そして、その頃、その本の英語版（MIT Press2006）が出たので、Kansai Time Outという英字誌（300円＋税で売られていた商業誌）にその紹介記事を私が日本語で書いて
Kansai Time Out 2006 September
Japan-ness in architecture
Hara Junichi and Yeshe Jampa read Isozaki Arata’s latest book
Edited by Alan Gamlen
Isozaki Arata, a towering figure in international architecture, has designed several landmark structures around the globe including a mind-boggling national library in Qatar, a cultural center in Shenzhen, China, and the tallest of the three CityLife skyscrapers set to transform the face of Milan. Isozaki’s book, Japan-ness in Architecture (MIT Press, 2006) focuses on three long-revered examples of Japanese architecture: Ise Shrine, Katsura Imperial Villa, and the second Todai-ji Temple (built during the transition to the Kamakura period). Isozaki views architectural works not simply as immobile objects, but rather “spatial texts” which have been interpreted again and again in different ways throughout history. The book also connects with broader issues such as “Japan-ness” in the fine arts and literature, and “China-ness” or “Middle East-ness” in architecture. Just as his buildings have become topographical reference points, Japan-ness in Architecture is certain to become a landmark for those questioning the meanings of “architecture” and “modernization”.
The construction of the Imperial Villa in Katsura took almost 50 years (1615-1663), and thus the building incorporates important stylistic changes of the period. Adding to its fluidity, successive generations of people have reinterpreted its design. According to Isozaki, modernist interpretations of Katsura Imperial Villa and Ise Shrine gave way to post-modern interpretations during the mid-20th century, following the “re-discovery” of these buildings by Bruno Taut. Taut saw the refined design of Katsura as distinctly rational and modern, and published highly influential books in 1930s interpreting it and Ise Shrine as “imperialistic and authentic” and dismissing the design of Toshogu, the famous shrine in Nikko, as “shogun kitsch”.
Isozaki argued that Katsura consists of various allusions to literary texts, which intended to evoke the Heian court portrayed in the Tale of Genji. He further emphasized that Katsura included not only the rational, transparent styles that Taut saw, but also an array of styles — reflecting stylistic transitions that occurred during its 50-year construction period — which leaves the site with many delicate nuances.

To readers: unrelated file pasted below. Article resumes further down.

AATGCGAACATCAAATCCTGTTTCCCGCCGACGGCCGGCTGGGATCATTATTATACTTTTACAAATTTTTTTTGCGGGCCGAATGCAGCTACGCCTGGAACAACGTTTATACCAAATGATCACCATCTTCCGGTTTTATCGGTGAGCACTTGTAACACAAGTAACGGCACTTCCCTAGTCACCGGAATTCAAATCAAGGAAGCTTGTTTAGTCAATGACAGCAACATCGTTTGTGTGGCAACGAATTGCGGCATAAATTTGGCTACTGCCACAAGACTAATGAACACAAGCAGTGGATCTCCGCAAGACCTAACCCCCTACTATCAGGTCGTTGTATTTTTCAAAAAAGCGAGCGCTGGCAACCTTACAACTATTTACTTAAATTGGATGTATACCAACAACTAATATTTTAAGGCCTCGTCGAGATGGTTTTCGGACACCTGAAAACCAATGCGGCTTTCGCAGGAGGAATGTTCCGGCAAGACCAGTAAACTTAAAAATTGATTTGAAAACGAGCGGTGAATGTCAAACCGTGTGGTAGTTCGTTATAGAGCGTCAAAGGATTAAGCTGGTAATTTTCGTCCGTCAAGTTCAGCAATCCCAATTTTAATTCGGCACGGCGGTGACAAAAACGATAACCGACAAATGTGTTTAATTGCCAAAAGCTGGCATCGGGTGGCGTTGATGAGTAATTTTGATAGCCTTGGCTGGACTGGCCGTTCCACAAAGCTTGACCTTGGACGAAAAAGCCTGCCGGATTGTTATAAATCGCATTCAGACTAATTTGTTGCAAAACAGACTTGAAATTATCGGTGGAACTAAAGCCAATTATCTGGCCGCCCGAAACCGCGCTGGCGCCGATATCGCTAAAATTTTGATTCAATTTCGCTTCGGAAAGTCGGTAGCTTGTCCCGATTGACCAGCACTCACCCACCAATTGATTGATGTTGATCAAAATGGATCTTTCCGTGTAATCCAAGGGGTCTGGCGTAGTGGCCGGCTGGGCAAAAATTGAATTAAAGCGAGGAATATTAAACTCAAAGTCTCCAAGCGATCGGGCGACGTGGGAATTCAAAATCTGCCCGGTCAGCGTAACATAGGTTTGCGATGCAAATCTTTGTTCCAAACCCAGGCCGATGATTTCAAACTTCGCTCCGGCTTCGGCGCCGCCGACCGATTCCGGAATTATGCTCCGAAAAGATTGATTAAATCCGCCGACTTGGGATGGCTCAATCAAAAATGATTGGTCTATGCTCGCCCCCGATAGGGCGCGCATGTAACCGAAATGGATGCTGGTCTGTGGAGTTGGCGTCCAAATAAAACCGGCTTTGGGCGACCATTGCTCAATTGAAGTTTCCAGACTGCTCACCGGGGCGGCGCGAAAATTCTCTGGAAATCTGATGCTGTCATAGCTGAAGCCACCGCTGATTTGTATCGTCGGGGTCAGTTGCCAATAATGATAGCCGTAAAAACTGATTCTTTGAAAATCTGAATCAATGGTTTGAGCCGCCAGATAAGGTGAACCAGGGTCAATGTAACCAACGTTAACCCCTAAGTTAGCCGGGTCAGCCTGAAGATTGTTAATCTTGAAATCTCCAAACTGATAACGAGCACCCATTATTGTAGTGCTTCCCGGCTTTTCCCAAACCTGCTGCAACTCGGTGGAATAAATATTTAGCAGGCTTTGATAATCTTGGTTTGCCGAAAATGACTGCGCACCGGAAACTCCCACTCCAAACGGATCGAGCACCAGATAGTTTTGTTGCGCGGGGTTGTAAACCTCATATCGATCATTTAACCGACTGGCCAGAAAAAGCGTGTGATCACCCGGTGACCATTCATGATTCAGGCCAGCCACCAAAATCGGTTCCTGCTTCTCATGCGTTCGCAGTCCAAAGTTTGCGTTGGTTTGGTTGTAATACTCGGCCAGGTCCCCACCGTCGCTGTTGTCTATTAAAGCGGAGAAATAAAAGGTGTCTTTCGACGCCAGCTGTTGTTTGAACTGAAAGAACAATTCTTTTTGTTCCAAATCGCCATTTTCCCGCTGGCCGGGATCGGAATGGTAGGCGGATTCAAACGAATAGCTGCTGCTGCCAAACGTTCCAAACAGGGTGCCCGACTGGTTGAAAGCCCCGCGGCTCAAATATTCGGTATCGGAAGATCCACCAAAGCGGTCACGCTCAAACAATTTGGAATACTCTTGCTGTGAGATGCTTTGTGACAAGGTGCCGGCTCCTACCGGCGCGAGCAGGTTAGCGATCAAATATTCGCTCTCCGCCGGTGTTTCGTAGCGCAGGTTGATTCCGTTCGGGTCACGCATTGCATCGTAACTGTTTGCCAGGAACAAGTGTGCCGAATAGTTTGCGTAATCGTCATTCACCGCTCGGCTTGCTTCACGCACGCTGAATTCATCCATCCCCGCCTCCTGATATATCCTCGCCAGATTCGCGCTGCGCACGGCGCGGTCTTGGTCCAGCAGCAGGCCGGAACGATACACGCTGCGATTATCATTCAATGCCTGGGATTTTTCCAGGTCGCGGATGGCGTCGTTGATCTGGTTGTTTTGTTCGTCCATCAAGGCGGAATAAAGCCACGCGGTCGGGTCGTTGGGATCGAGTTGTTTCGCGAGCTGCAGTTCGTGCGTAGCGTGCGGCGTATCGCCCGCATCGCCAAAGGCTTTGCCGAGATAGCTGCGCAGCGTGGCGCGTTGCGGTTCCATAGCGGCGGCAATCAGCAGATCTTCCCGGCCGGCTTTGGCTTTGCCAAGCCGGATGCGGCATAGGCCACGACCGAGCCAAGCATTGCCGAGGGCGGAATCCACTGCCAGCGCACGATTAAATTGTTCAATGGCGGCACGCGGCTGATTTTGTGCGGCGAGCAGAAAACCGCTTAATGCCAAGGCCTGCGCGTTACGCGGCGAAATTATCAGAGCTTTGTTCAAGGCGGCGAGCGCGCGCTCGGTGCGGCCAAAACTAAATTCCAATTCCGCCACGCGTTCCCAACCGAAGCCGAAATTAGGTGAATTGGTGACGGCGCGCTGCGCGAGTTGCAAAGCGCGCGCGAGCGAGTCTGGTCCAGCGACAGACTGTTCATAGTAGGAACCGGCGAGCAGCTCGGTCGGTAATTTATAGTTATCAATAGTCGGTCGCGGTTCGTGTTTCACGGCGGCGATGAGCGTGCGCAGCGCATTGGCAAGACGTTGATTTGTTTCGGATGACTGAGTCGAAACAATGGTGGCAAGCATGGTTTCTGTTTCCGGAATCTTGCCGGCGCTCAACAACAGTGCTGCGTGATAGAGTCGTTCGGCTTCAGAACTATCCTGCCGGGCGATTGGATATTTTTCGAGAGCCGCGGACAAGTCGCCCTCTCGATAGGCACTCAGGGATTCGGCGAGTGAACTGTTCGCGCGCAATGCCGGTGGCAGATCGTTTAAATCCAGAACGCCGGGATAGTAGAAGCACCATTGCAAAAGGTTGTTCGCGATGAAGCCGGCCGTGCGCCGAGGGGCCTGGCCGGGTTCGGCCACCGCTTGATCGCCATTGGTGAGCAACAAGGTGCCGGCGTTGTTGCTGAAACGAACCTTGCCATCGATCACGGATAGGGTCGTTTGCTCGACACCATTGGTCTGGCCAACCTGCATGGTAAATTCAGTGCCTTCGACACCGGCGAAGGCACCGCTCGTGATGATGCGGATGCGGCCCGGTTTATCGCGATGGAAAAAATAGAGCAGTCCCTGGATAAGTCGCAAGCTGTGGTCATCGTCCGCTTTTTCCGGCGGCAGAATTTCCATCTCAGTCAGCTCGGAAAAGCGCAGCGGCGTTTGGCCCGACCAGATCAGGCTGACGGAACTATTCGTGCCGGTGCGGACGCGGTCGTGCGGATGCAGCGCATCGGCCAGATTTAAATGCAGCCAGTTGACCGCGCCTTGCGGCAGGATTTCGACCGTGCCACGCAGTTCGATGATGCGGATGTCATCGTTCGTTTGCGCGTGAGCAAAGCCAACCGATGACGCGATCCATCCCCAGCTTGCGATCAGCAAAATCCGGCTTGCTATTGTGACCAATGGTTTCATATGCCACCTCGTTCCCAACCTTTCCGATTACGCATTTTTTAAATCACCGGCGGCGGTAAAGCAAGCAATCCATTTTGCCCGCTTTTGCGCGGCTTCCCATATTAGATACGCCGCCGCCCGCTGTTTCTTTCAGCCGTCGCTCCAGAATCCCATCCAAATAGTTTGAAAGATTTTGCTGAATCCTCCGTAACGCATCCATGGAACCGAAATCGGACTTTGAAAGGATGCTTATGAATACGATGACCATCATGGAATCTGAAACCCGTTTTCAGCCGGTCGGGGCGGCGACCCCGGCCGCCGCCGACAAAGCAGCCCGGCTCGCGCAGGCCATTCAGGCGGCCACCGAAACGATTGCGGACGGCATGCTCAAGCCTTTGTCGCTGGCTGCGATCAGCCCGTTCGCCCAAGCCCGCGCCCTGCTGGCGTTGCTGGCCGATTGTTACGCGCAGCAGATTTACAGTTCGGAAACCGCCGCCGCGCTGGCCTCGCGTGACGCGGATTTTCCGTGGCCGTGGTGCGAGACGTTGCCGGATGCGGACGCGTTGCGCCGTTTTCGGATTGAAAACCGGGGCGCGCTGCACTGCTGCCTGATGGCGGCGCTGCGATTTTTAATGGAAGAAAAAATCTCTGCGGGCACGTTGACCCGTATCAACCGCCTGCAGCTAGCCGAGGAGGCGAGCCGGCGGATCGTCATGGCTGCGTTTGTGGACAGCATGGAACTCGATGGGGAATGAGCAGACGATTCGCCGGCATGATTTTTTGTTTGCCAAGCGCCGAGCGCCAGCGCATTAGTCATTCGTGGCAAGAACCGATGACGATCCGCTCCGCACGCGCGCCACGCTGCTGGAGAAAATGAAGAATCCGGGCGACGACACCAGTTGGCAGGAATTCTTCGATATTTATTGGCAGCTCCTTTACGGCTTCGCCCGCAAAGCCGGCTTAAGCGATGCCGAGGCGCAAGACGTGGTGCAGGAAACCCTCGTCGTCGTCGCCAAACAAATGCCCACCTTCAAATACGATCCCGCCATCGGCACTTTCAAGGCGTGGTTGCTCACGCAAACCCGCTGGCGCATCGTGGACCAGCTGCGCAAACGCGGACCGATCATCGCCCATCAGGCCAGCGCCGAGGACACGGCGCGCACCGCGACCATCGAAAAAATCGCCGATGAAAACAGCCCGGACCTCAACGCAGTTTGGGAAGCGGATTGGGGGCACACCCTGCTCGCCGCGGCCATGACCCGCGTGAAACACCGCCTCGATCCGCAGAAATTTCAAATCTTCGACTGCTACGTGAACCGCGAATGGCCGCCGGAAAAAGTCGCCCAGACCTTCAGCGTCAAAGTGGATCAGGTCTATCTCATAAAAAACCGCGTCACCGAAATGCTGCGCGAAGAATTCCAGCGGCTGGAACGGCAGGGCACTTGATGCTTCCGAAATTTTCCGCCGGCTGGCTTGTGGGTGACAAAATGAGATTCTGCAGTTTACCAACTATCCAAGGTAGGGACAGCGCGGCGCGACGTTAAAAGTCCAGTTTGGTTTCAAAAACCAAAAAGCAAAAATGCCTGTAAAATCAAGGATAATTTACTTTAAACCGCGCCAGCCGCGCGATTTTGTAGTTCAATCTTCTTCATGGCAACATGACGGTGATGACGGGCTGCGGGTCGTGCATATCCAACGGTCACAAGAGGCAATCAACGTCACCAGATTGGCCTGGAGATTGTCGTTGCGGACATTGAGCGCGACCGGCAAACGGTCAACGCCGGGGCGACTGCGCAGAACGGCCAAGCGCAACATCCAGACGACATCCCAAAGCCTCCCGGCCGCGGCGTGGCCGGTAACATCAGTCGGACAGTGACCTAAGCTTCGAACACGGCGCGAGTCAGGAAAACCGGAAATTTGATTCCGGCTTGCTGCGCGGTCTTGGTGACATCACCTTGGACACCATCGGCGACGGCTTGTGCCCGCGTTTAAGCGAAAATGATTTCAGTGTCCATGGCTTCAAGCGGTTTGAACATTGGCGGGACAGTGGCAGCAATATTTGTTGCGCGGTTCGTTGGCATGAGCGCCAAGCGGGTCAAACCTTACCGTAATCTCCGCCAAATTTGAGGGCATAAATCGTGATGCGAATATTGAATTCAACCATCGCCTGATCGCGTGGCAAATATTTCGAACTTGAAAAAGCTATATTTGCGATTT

After this, Isozaki became a champion of post-modern architecture — not by making actual architecture structures, but by playing rhetorical games with architectural language and weaving text together. However, this postmodern perspective on architectural construction did not prevent Isozaki from designing prolifically. At a recent public event in Kansai, Isozaki summarized this perspective, saying, “I lose interest in buildings which have already been built. Important architecture must be unbuilt. If an unbuilt work is actually constructed, I have to design new unbuilt architecture”.
In the political and social wake of the end of the Cold War 1991, Isozaki saw the re-emergence of the avant-garde of the 1910s and 1960s, and he began to incorporate references to the avant-garde in his designs. In Japan-ness in Architecture, Isozaki presents a portrait of Chogen, a radical monk who lived in the early Kamakura Period and re-built Todai-ji in 1190.
According to Isozaki, pure geometrical forms have repeatedly come into existence in epochs of revolution. A number of examples illustrate this point: Filippo Brunelleschi during the Italian renaissance, Claude Nicolas Ledoux during the French Revolution, Ivan Leonidov and Kasimir Malewitsch during the Russian Revolution, and Chogen in late-twelfth-century Japan. These artists returned abruptly to pure geometrical forms, rather than proceeding in succession from the style that came before them.
The Daibutsu Hall at Todai-ji is actually the third structure by the same name. The present structure was rebuilt by Kokei in 1709 after the previous one burned down during the Warring States period. The second structure, built by Chogen, was gigantic: three times larger than the current. When the first Todai-ji (built in ether 747 or 752) burned down in the Taira-Minamoto War in 1180, Japanese carpenters were technically incapable of rebuilding it. For example, using the metal casters available, it was not possible to reattach the enormous head of the Daibutsu, which had been knocked off during the fire, to the body of the statue. Their mastery of decorative detail had become highly refined, but the technology needed to carry out large-scale architecture had been diminished — a process Isozaki calls “Japanesquization”. In response to the need to reconstruct Todai-ji on a grand scale, Chogen broke away from Japanese technology and imported the style of his design from Song Dynasty China.
Since the 1990s, Isozaki has been the source of an explosion of creativity, drawing inspiration directly from the models of Chogen and other great architects from the past. For many, it is puzzling to try and locate a sense of “Japan-ness” in Isozaki’s iconic postmodern structures. For those with an intellectual interest in what is “unique” and “essential” about Japanese architecture, or those who simply want to learn more about Kansai’s ancient buildings and their connection to cutting-edge metropolitan architecture, Japan-ness in Architecture is a fascinating insight.
The translation, very precise and easy to read, was done by Sabu Kohso, an experienced translator in theory and architecture and the person who proposed that Isozaki use the word “Japanesquization”, in order to express his complex concepts. (KTO)